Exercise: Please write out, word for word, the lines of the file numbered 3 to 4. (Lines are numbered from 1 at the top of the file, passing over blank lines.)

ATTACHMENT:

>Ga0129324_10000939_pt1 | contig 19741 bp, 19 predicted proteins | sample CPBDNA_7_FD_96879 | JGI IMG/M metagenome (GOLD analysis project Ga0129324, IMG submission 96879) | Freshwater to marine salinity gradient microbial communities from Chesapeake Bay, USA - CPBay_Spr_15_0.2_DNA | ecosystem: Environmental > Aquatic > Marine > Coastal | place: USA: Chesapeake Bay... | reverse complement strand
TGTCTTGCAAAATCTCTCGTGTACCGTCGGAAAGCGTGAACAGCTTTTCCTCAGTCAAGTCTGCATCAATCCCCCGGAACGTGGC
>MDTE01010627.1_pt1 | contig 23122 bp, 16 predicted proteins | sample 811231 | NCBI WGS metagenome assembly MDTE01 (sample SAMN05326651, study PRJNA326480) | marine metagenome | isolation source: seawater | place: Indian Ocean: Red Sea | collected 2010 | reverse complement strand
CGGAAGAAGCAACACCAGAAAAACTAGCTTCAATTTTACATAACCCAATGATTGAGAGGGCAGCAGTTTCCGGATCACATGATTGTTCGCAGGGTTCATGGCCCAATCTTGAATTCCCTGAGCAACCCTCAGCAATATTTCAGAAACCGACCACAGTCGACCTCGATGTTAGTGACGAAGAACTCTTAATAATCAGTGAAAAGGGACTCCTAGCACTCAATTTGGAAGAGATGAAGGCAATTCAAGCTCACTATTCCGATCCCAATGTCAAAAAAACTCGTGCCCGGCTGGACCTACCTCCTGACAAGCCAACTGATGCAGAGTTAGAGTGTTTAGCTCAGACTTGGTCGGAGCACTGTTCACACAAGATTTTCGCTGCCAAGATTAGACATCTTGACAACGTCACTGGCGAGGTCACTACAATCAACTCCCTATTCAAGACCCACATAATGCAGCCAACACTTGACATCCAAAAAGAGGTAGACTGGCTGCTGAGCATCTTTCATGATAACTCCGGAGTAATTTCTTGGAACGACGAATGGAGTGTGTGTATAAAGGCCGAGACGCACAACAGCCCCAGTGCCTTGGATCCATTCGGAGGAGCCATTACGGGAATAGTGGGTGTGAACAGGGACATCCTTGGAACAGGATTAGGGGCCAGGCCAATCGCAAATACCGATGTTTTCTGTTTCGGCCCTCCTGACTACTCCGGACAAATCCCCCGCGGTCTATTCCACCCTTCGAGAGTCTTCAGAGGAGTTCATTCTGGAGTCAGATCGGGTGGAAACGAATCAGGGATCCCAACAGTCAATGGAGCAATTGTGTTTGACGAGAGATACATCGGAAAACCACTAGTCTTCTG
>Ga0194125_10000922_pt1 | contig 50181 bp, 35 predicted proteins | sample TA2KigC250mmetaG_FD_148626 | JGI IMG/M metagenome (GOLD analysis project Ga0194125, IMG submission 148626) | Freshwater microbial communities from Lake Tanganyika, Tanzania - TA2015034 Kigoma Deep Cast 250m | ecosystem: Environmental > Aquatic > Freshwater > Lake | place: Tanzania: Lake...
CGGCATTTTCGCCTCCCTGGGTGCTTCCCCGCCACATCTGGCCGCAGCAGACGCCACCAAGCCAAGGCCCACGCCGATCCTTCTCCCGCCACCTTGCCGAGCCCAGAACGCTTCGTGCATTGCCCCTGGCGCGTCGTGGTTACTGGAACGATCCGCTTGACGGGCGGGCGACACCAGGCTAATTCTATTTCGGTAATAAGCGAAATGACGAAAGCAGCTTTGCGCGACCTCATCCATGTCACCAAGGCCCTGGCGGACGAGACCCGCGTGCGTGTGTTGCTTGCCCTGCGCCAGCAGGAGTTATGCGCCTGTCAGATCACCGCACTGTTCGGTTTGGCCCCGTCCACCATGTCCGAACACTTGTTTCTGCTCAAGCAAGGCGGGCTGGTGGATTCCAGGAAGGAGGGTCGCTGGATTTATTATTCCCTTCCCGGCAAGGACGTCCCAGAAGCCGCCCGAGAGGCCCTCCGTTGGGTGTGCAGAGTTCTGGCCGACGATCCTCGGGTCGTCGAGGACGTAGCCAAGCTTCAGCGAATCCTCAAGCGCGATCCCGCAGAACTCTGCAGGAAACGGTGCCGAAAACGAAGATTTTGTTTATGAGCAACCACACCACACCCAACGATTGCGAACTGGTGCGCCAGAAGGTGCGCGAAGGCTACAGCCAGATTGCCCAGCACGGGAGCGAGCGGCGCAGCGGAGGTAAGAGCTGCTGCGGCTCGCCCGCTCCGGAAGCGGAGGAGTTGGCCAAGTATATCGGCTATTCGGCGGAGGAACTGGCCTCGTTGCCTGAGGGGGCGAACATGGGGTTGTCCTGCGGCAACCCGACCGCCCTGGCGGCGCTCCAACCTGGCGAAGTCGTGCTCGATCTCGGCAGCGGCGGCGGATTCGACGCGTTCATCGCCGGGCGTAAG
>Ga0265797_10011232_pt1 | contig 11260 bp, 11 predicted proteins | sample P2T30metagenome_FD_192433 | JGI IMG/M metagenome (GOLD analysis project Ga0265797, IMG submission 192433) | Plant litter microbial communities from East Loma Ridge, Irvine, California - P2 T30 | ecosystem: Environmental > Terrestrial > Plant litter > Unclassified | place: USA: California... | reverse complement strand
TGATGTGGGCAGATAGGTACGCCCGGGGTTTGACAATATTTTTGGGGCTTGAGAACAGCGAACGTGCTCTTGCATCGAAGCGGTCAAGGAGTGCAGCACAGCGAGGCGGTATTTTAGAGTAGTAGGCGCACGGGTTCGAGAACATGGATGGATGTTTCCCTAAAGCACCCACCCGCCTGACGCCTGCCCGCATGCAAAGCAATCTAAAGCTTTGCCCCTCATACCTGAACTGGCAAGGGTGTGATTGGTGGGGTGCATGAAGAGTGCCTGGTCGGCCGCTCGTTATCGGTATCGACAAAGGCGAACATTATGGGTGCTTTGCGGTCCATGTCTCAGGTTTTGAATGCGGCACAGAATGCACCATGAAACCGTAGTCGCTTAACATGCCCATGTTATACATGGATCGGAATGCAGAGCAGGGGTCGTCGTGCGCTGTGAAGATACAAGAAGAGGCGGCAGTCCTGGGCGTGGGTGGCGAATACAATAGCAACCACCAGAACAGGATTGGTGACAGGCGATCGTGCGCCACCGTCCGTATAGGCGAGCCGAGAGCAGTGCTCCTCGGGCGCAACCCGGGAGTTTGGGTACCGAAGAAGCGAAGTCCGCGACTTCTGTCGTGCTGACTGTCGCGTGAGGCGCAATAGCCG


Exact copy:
>MDTE01010627.1_pt1 | contig 23122 bp, 16 predicted proteins | sample 811231 | NCBI WGS metagenome assembly MDTE01 (sample SAMN05326651, study PRJNA326480) | marine metagenome | isolation source: seawater | place: Indian Ocean: Red Sea | collected 2010 | reverse complement strand
CGGAAGAAGCAACACCAGAAAAACTAGCTTCAATTTTACATAACCCAATGATTGAGAGGGCAGCAGTTTCCGGATCACATGATTGTTCGCAGGGTTCATGGCCCAATCTTGAATTCCCTGAGCAACCCTCAGCAATATTTCAGAAACCGACCACAGTCGACCTCGATGTTAGTGACGAAGAACTCTTAATAATCAGTGAAAAGGGACTCCTAGCACTCAATTTGGAAGAGATGAAGGCAATTCAAGCTCACTATTCCGATCCCAATGTCAAAAAAACTCGTGCCCGGCTGGACCTACCTCCTGACAAGCCAACTGATGCAGAGTTAGAGTGTTTAGCTCAGACTTGGTCGGAGCACTGTTCACACAAGATTTTCGCTGCCAAGATTAGACATCTTGACAACGTCACTGGCGAGGTCACTACAATCAACTCCCTATTCAAGACCCACATAATGCAGCCAACACTTGACATCCAAAAAGAGGTAGACTGGCTGCTGAGCATCTTTCATGATAACTCCGGAGTAATTTCTTGGAACGACGAATGGAGTGTGTGTATAAAGGCCGAGACGCACAACAGCCCCAGTGCCTTGGATCCATTCGGAGGAGCCATTACGGGAATAGTGGGTGTGAACAGGGACATCCTTGGAACAGGATTAGGGGCCAGGCCAATCGCAAATACCGATGTTTTCTGTTTCGGCCCTCCTGACTACTCCGGACAAATCCCCCGCGGTCTATTCCACCCTTCGAGAGTCTTCAGAGGAGTTCATTCTGGAGTCAGATCGGGTGGAAACGAATCAGGGATCCCAACAGTCAATGGAGCAATTGTGTTTGACGAGAGATACATCGGAAAACCACTAGTCTTCTG